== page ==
Using Investment Consumption Value to Select Asset Classes: A Nontraditional Approach

August 01, 2008
  • Contributors:

    Rodney N. Sullivan
  • Topic:

    Asset Allocation

The Journal of Portfolio Management

For investors, selecting the appropriate asset classes to be included in a portfolio is arguably the most important task, but the traditional analytical frameworks use only historical mean- variance analysis to identify asset classes and fail to look into the future. As a result, portfolios built using the traditional approach might not maximize value for investors.

This article introduces a new process, called investment consumption value (ICV), to determine the appropriate asset classes for investment based on the fundamentals of economics and finance. In a nutshell, because all investing is done to fulfill consumption need, this new concept looks into how consumers benefit from investment transactions.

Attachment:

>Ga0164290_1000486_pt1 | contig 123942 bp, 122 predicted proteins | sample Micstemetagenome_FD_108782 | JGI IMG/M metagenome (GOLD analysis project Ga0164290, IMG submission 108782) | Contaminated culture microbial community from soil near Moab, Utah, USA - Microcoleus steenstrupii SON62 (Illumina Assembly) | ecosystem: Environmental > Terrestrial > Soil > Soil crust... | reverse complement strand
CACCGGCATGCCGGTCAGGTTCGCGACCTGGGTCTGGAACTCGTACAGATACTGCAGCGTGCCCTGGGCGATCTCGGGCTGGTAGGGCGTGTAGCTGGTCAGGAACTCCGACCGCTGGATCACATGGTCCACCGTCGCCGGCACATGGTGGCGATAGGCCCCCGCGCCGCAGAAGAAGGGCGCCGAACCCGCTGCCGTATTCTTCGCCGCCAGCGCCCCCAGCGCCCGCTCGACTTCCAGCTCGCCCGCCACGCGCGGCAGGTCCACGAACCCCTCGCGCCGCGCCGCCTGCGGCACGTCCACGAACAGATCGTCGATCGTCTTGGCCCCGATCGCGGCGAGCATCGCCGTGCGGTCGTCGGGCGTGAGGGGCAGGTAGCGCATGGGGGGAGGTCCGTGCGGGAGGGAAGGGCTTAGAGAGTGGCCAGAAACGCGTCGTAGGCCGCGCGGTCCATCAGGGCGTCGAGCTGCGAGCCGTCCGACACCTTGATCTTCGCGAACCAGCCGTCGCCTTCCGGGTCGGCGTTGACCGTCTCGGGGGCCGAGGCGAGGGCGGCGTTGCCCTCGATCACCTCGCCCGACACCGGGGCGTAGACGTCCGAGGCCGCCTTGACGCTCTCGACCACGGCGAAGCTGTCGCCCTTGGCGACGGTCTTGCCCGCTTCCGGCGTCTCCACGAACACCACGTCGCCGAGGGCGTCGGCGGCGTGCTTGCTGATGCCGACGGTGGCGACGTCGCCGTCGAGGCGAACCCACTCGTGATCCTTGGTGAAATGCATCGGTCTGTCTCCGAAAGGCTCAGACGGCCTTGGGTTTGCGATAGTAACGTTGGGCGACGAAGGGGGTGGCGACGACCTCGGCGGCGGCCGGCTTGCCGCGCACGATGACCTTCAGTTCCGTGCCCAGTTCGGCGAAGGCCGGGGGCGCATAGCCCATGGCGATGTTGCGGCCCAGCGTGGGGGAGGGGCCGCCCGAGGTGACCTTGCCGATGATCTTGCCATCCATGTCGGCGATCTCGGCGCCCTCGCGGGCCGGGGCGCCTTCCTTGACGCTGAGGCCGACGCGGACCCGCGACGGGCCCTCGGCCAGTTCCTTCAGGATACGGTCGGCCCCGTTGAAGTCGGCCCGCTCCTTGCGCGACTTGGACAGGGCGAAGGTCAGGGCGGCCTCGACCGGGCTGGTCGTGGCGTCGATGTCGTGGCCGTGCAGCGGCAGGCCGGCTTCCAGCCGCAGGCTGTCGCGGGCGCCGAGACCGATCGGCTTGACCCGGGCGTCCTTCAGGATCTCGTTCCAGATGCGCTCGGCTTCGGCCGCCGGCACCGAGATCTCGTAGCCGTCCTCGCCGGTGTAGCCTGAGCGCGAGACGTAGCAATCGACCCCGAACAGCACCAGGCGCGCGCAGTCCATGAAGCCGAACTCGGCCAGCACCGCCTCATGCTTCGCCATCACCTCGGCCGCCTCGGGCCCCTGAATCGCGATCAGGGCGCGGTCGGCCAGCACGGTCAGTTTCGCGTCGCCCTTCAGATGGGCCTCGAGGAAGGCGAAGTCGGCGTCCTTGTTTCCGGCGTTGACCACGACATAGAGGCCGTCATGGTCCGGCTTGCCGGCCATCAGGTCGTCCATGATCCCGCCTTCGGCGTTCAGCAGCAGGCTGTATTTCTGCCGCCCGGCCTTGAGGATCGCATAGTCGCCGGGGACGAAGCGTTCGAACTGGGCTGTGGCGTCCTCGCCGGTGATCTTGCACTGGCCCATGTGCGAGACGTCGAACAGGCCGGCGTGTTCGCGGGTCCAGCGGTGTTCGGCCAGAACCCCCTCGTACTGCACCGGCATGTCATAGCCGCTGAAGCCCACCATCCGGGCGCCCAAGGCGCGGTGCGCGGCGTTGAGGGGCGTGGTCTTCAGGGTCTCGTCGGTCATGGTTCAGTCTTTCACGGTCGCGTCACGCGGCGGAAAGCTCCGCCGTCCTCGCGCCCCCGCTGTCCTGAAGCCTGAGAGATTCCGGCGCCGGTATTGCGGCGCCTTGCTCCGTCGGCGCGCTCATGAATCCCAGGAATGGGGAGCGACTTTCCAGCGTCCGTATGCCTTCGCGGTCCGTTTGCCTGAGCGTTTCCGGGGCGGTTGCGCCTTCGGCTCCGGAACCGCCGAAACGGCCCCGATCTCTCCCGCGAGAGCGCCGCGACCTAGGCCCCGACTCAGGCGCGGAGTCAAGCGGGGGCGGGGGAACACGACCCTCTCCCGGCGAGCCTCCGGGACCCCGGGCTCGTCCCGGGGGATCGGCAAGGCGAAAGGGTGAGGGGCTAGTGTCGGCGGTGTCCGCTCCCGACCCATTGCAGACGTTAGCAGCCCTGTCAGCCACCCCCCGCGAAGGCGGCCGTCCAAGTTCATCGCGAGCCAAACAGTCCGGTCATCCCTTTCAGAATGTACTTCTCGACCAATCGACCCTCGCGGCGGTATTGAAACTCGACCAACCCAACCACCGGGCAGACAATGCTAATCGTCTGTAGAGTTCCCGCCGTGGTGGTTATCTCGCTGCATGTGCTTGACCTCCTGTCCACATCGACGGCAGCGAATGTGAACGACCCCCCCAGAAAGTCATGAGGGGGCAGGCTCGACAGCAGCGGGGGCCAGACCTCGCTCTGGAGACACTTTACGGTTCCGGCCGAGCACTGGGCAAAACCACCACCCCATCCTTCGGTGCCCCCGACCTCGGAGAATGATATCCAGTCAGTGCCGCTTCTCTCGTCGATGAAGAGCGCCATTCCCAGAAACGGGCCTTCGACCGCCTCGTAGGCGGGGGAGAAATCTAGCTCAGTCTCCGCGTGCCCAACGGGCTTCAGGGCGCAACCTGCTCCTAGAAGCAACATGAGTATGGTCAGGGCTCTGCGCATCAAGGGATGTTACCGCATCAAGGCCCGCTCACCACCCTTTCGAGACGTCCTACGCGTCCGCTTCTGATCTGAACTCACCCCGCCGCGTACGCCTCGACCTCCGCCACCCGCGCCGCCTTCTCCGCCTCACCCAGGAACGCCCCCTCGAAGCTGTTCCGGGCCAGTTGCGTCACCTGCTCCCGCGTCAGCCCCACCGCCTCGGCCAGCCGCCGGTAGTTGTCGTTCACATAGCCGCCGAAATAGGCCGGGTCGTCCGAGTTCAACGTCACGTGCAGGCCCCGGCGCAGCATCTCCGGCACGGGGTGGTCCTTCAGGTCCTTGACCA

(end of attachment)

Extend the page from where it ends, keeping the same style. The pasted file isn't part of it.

In essence, the efficient portfolio is one that offers the best expected return and risk profile to meet the consumption desires associated with different investments or economic states.

Passive assets, such as commodities and alternative assets, should be considered suitable asset classes according to the concept of ICV. Passive assets are used as inputs in production and converted into other assets, and their intrinsic values are often difficult to measure.

We contend that commodities serve as insurance to protect against unexpected inflation, and including them in a portfolio will reduce overall volatility. Certain hedge fund strategies also add ICV as part of a portfolio.

Other nonfinancial sector investments, such as education and insurance policies, help reduce the need for precautionary savings, increase spending levels during a person’s lifetime, and contribute positive ICV. From an ICV perspective, risk should be thought of as the likelihood that portfolio goals will not be met.



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